• The decision to downsize or move into alternative housing is often driven by financial, health, or other personal reasons, such as losing a spouse or partner. Thus, aging in place is not always an option for, or desired by, all older adults. By working with your financial adviser and talking with your family, you can better understand what options may be available to you as you age. Right at Home offers a FREE RightConversations Guide to help families as they have a conversation about aging.

  • Research any senior savings programs you may be eligible for by joining AARP or other organizations; file for a homestead exemption; and ask vendors you frequent if they offer senior discounts (some stores and service providers do). Check with your Area Agency on Aging for meal programs or other services you may qualify for.

  • Financial professionals like accountants, advisers and planners can look at your various assets and resources to assist in decision-making and ensure you are aware of your options. AARP offers a free online resource to help as you consider whether a financial adviser can meet your needs.

  • The Money Smart for Older Adults Program raises awareness on preventing fraud, scams, and other elder financial abuse. It is a free program offered by the Federal Deposit Insurance Corp. and the Consumer Financial Protection Bureau. Topics include investment fraud, avoiding telephone and internet scams, and planning for unexpected life events.

  • Bottom Line: Do not leave your financial future to chance. Having diversified assets and income streams that maximize everything you have earned and are entitled to receive should be the goal. Just remember that in retirement, every little bit helps, especially when your living situation changes. That is when you want the security of a personal financial safety net. That protection only comes with knowledge and action.

These tips do not constitute financial advice or recommendations for your financial decisions. Consult a knowledgeable and experienced financial adviser suitable for your situation.

Author Leo Adam Biga

Leo Adam Biga is a veteran freelance journalist and author who writes stories about people, their passions and their magnificent obsessions. The Omaha native and University of Nebraska at Omaha graduate is the author of “Alexander Payne: His Journey in Film.” Follow his work at

Other Articles You May Like

Navigating Long Term Senior Care Costs: What if My Parents Run Out of Money?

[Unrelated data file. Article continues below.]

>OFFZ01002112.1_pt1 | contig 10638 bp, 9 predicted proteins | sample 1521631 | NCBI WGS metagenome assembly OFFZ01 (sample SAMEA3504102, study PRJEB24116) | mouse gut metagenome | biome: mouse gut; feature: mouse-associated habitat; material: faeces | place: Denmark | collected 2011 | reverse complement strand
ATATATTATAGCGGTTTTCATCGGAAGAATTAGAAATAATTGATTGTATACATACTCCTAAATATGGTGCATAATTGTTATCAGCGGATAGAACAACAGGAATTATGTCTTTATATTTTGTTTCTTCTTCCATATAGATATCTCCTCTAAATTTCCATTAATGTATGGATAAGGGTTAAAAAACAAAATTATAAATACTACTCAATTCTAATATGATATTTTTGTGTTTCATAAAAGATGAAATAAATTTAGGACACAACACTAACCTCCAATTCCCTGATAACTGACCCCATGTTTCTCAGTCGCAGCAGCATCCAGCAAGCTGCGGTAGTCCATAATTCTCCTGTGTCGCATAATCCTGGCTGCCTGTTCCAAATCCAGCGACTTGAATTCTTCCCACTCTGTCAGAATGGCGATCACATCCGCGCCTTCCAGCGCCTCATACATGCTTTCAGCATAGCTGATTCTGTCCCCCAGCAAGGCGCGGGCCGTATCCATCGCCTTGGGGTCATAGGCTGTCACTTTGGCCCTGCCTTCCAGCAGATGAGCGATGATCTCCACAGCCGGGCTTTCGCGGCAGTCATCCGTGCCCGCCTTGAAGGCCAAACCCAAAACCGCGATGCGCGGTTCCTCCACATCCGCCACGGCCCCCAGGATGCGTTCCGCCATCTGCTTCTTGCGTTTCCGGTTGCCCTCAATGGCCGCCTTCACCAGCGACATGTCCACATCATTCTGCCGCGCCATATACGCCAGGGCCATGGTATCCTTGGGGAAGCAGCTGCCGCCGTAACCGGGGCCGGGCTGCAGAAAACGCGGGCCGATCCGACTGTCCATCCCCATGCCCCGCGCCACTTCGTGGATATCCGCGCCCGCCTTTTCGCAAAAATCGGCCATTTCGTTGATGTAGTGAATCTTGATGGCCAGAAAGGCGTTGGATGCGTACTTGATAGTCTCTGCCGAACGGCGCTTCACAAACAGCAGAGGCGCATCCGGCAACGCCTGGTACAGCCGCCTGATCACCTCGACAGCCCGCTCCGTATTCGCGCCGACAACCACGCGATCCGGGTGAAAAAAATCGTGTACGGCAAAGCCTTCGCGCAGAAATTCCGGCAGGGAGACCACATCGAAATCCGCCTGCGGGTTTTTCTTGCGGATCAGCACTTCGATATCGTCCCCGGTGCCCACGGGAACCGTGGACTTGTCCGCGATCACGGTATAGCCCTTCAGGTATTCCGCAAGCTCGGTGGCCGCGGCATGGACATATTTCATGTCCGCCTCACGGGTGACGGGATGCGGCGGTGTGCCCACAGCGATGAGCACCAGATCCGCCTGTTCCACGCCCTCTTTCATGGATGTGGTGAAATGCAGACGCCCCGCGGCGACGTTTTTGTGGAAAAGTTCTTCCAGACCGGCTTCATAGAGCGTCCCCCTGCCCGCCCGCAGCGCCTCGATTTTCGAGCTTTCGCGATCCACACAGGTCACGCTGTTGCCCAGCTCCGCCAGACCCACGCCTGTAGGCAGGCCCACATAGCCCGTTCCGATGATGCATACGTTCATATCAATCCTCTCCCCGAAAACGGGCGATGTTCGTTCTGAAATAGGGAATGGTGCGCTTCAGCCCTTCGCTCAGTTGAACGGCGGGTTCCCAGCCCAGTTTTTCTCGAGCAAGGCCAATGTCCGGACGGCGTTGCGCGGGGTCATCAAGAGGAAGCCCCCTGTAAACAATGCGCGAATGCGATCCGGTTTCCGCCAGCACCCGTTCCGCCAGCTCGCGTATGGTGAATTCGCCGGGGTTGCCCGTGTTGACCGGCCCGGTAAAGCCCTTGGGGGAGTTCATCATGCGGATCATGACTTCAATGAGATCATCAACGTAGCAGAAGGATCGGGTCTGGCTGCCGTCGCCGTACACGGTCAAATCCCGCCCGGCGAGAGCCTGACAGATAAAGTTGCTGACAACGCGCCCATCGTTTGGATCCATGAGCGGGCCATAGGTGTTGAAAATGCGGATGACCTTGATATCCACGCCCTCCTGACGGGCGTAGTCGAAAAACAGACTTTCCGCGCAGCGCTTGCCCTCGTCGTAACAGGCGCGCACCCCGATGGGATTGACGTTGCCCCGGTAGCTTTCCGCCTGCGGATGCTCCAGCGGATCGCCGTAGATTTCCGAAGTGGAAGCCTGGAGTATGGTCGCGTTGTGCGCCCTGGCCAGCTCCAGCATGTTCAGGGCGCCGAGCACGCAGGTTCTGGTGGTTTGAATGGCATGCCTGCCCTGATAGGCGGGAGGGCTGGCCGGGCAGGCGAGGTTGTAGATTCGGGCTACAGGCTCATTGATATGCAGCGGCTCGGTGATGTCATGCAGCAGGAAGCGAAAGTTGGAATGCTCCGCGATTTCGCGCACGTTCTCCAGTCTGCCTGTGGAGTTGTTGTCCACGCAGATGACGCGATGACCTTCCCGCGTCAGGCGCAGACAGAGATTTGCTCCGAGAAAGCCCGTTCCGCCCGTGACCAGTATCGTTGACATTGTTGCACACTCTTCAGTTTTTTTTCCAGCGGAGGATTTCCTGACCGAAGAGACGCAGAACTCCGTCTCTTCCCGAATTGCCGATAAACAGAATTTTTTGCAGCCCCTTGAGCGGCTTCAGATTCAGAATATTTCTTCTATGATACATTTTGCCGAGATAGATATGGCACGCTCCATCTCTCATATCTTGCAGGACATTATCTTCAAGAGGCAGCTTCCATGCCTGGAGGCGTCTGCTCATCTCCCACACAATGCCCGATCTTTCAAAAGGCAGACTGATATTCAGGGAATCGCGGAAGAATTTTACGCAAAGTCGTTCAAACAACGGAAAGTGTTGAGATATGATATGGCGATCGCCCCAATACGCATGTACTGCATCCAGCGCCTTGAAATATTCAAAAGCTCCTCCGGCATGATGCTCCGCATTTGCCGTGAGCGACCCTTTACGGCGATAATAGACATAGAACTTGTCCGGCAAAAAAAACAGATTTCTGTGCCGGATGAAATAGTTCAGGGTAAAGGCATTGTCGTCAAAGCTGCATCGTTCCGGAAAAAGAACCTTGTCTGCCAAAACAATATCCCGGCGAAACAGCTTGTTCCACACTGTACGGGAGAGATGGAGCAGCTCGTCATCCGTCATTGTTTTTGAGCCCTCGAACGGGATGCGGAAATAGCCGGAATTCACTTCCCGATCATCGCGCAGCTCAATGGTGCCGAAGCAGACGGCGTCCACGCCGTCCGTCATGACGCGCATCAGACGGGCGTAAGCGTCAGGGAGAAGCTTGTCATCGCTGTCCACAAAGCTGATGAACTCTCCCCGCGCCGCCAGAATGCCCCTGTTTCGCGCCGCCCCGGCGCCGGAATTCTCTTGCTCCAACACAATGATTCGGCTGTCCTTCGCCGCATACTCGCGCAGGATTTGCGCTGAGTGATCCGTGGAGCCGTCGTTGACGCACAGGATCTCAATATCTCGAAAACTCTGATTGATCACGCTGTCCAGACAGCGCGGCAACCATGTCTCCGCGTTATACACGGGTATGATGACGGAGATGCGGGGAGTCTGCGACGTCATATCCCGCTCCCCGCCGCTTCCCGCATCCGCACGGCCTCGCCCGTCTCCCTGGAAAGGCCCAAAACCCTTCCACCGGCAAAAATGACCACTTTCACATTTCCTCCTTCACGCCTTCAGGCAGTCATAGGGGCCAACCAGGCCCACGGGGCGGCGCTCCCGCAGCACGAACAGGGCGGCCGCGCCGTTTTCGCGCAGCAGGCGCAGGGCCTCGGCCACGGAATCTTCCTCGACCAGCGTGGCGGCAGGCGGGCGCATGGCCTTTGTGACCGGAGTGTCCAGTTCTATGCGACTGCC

As we journey through life, many people find themselves facing one of the most pressing concerns: ensuring that they provide care and support to their loved ones, particularly their aging parents, as they transition into their senior years. Long-term senior care frequently raises questions and concerns, with one of the most common worries being, What if my parents run out of money?The cost of senior care services can indeed be a significant burden on families. Many are apprehensive about the affordability of these services and the potential financial strain they might impose. This is where a comprehensive continuum of care approach, like the one offered by Grace Pointe of Greeley, can make all the difference.Tailored Care for Your Unique NeedsOur team of experienced care professionals adopts a personalized approach to assess the specific care needs of each resident. We commit to ensuring that you dont pay for services that you or your loved one dont need. This ensures that you wont bear unnecessary costs, and your loved ones will receive the appropriate level of care to enhance their quality of life.If the affordability of long-term senior care concerns you, Grace Pointes approach is here to help. We dedicate ourselves to providing the right care at the right cost, supporting both your financial peace of mind and your loved ones well-being.To learn more about our long-term senior care services and our continuum of care approach, visit our Grace Pointe of Greeleys Long-Term Senior Care Services page.Frequently Asked Questions About Long-Term Senior CareAt Grace Pointe, we understand the financial concerns that come with long-term senior care, and were here to put your mind at ease. Our continuum of care services is designed to ensure affordability while providing your loved ones with the precise level of care they need. We understand that every individual is unique, and their care requirements can vary greatly which is why we have compiled this list of FAQs about long term senior care services below.What is long-term senior care, and when is it needed?Long-term senior care is a comprehensive service designed to provide assistance and support for seniors who may require help with daily activities due to age-related challenges or medical conditions. It becomes necessary when individuals find it increasingly difficult to maintain their independence and well-being.How do I know which type of long-term senior care is suitable for my loved one?Our experienced care professionals at Grace Pointe will assess your loved ones individual needs and recommend the most appropriate level of care. We believe in personalized care plans to ensure your loved one receives the best possible care.What is the cost of long-term senior care at Grace Pointe, and how can I afford it?The cost of long-term senior care varies depending on the level of care and services required. Grace Pointe offers a continuum of care approach, ensuring you only pay for the care your loved one needs. We will work with you to explore financing options, including community resources for  Medicaid and Veterans benefits, to make care more affordable.Can I visit my loved one in long-term senior care at Grace Pointe of Greeley?Yes, we encourage family visits and understand the importance of staying connected. We also encourage you to enjoy activities and events to see the life of Grace Pointe experienced by your family members.  There are some guidelines for visiting after hours to ensure the safety and comfort of the Grace Pointe residents, which can be discussed with our staff.How can I learn more about Grace Pointes long-term senior care options?You can explore more details about our long-term senior care services on our Long-Term Care Services page. Feel free to contact our team for specific information and to request a tour.How can Grace Pointe of Greeley help ensure that I dont pay for services my loved one doesnt need in the long term?At Grace Pointe, we understand the importance of affordability in long-term senior care. We offer a continuum of care approach, which means we tailor care plans to your loved ones specific needs. By doing so, we ensure that you only pay for the necessary services, maximizing affordability while maintaining high-quality care. Can I modify my loved ones care plan if their needs change over time?Yes, we understand that care needs can change. At Grace Pointe, we regularly review care plans and adjust them to accommodate changing requirements to ensure your loved one receives the best care.For answers to common questions about long-term senior care and all our services, visit our FAQ page.Dont let financial concerns hold you back from providing the best care for your aging parents. Grace Pointe of Greeley is here to support you every step of the way. Reach out to our care team with any other questions you may have about your familys care.